Last weekend, my husband and I attended a business dinner at Manresa Restaurant, in Los Gatos. Here are some things David Kinch, Manresa’s adorable chef (see right), would like you to know about his place:
1. It has two Michelin stars. There are only 17 restaurants in all of America with two Michelin stars (and 11 with 3 stars, but I haven’t been to any of them). So… wow!
2. This May, Bon Appetit Magazine voted it the fifth most important restaurant in America. Which conflicts with the folks over at Michelin, but who’s arguing?
3. The menu offers two prix fixe options — that’s it. As I am sure you can appreciate, that means there is no classic celiac “would it be possible for me to have the starter salad, no dressing, with grilled chicken, no sauce, on the side?” negotiation table-side. In fact, when you get the menu all it does it offer you an imaginative vision of what six or eight courses you may be getting — your server doesn’t actually tell what each dish contains until it arrives, in all its beautiful glory, at the table.
We had an amazing meal. It was delicious, and creative, and inspirational, and long (unless six hours doesn’t seem long to you). So I want to be clear — I’m not complaining. I’m just observing. And here is what I’m seeing, from my little gluten-free seat at the fifth best restaurant in America:
1. When I call ahead to say I’m gluten-free, and to ask if that’s a problem, and the lovely lady at the desk tells me “absolutely not”, I would rather not have my (otherwise charming) server ask me, in front of my husband’s four colleagues, whether I really mean I’m gluten-free. ”A bit of soy would be okay, right?” he inquired with a hopeful smile.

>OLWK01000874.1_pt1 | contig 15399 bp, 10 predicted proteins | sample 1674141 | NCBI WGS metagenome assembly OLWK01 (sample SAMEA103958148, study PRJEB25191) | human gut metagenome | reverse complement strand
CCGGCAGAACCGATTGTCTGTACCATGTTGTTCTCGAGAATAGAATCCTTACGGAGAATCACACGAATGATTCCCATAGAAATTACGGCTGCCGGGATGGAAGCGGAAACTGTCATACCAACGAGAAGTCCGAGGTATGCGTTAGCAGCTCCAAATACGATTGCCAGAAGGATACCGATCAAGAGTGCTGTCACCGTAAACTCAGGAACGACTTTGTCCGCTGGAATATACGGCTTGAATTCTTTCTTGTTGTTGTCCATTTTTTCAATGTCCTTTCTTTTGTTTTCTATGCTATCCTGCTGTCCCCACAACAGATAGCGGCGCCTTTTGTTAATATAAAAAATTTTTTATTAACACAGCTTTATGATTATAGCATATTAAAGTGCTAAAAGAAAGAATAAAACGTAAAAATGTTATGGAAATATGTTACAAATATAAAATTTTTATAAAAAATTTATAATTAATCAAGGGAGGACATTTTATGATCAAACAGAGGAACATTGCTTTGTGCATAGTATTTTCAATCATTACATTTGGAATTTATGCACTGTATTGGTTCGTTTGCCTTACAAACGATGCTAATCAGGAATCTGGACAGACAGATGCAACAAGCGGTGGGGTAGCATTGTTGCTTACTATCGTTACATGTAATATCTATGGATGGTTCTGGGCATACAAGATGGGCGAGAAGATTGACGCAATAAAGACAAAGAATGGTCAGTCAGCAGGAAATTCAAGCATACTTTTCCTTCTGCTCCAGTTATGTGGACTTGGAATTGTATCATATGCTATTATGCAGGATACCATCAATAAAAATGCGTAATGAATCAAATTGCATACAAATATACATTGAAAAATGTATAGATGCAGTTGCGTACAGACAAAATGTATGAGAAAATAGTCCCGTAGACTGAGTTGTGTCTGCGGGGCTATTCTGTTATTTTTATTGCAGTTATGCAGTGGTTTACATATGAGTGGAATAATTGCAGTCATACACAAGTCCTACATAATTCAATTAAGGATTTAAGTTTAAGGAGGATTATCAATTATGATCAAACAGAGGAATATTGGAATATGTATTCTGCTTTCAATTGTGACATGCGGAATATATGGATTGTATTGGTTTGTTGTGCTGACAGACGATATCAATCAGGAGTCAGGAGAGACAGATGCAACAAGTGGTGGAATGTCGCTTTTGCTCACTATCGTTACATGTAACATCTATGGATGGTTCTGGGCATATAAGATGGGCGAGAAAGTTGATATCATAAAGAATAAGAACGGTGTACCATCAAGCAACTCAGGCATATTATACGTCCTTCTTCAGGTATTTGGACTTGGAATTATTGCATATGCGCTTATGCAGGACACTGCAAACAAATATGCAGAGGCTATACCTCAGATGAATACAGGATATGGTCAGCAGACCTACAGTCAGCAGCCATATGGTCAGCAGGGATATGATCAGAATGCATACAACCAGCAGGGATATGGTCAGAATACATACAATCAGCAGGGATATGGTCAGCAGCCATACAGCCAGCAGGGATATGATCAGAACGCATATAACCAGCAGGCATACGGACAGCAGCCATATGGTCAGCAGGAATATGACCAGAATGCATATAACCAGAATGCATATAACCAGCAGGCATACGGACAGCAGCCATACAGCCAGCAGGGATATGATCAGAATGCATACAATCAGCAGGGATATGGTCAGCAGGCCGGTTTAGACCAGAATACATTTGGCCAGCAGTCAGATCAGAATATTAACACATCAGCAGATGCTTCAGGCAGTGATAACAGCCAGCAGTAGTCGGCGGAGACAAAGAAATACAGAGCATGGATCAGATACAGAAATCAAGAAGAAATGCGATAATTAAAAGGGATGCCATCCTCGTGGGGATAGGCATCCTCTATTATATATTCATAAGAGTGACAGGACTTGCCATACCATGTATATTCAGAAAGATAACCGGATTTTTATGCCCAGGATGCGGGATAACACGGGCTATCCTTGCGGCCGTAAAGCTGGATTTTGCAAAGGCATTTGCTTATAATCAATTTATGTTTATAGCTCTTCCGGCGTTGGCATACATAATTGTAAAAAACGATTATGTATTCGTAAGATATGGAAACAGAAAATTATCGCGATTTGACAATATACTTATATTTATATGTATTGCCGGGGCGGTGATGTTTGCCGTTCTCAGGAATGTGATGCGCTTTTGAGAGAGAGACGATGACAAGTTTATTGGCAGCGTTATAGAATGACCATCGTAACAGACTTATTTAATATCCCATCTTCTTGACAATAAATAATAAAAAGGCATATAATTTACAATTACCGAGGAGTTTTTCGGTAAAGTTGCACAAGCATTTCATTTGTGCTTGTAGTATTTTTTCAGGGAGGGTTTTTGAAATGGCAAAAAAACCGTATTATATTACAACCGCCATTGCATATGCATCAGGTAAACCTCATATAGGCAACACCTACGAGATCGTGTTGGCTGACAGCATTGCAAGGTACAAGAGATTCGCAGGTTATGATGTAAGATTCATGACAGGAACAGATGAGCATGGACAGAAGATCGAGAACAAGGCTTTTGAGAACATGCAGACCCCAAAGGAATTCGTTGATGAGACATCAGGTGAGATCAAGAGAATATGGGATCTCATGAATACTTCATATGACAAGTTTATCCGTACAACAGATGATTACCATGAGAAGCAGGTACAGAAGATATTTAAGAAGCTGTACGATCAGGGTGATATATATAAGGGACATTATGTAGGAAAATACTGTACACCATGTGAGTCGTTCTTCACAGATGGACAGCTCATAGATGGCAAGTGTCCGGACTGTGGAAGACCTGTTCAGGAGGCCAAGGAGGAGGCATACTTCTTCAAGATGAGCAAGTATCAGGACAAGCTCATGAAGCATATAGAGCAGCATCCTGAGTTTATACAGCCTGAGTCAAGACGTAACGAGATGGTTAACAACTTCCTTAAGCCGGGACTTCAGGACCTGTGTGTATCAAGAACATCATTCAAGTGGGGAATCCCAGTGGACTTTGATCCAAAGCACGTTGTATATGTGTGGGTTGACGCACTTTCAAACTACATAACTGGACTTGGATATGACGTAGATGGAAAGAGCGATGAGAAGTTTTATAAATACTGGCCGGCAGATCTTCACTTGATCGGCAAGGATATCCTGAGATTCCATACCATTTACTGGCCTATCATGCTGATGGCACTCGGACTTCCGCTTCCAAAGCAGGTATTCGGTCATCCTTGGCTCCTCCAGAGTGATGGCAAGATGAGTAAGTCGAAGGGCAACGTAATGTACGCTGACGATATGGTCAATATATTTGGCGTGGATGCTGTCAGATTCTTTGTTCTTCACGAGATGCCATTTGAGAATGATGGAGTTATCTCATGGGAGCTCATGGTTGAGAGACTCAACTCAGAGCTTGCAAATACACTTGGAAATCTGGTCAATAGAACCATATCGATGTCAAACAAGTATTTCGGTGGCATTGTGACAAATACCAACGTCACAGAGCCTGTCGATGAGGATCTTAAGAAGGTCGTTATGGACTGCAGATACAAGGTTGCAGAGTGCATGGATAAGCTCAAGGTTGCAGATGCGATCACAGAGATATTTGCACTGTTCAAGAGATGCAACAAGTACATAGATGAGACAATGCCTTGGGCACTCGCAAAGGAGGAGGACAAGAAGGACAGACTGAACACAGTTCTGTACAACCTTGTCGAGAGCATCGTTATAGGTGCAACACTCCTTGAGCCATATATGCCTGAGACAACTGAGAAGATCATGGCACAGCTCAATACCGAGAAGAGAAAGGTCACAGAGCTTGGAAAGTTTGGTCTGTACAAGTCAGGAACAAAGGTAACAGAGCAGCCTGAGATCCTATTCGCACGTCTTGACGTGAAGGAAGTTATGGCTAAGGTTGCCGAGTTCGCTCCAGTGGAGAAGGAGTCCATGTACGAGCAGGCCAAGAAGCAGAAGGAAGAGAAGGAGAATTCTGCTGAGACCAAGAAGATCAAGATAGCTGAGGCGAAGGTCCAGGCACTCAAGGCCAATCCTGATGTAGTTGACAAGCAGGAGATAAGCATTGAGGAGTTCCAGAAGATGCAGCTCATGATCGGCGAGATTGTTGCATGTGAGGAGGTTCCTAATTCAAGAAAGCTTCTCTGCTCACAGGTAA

I ask you, what would you have done, at a celebratory meal that was not about you, not at all? Wouldn’t you have asked yourself,
“How likely is it that David Kinch is splashing Kikkoman Soy Sauce into his squab marinade?”
I thought about how each course is about the size of a marshmallow, displayed artfully on a brilliant white plate the size of a hub cap. I thought about how, just for tonight, I didn’t want to be high maintenance. Then I smiled, agreed, and ordered a cocktail. This one, to be specific. It’s made with Lillet (which our loyal readers will recall was one of my early celiac management strategies). And lemon. It was definitely gluten-free and it tasted terrific. But even a lemon drink in a beautiful glass could not alleviate the pathos of what happened next.
2. They brought a basket of gorgeous, artisanal oven-hot breads to the table, for everyone who was not me. And they brought me a basket of gluten-free rolls, which were cold. Okay, room temperature. But you and I know that once a gf baked good has left the Land of Warm, quibbling over its exact temperature is beside the point.
If there is one thing — and only one thing — I have learned about gluten-free baking, it is this: serve it hot. Anything you bake without wheat will already be challenged. It will not be fluffy, or stretchy, or crunchy (although it may be crumbly, but that is different). If you pop it in your mouth the minute it comes out of the oven, though, maybe that gf muffin, cookie, or cupcake (well, okay, not the cupcake) will vaguely remind you of the glorious baked goods of your pre-celiac life. But let it get cold, and you are screwed. Screwed.
Why, oh why, has the undoubtedly clever and inspired bread chef at Manresa not learned that lesson? Or, if s/he has, why was my gf roll served cold?
Don’t get me wrong. That room temp bread did not ruin my meal. I had a great dinner, we had a wonderful time, all was good. But for $180 per person, and after I called ahead and gave them loads of notice, I would have loved a hot bun.